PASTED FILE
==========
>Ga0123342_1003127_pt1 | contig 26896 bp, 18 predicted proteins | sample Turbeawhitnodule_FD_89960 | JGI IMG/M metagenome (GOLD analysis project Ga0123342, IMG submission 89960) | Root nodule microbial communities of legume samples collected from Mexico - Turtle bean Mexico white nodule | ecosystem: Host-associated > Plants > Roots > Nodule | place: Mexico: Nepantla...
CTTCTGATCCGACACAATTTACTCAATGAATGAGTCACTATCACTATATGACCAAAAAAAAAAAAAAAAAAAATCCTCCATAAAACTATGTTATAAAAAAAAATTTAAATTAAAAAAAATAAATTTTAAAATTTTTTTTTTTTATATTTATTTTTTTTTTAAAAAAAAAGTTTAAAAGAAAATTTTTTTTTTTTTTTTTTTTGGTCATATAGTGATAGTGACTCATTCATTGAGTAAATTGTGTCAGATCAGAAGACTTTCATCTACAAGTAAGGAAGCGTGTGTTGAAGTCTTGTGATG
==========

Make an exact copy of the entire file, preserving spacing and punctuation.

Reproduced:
>Ga0123342_1003127_pt1 | contig 26896 bp, 18 predicted proteins | sample Turbeawhitnodule_FD_89960 | JGI IMG/M metagenome (GOLD analysis project Ga0123342, IMG submission 89960) | Root nodule microbial communities of legume samples collected from Mexico - Turtle bean Mexico white nodule | ecosystem: Host-associated > Plants > Roots > Nodule | place: Mexico: Nepantla...
CTTCTGATCCGACACAATTTACTCAATGAATGAGTCACTATCACTATATGACCAAAAAAAAAAAAAAAAAAAATCCTCCATAAAACTATGTTATAAAAAAAAATTTAAATTAAAAAAAATAAATTTTAAAATTTTTTTTTTTTATATTTATTTTTTTTTTAAAAAAAAAGTTTAAAAGAAAATTTTTTTTTTTTTTTTTTTTGGTCATATAGTGATAGTGACTCATTCATTGAGTAAATTGTGTCAGATCAGAAGACTTTCATCTACAAGTAAGGAAGCGTGTGTTGAAGTCTTGTGATG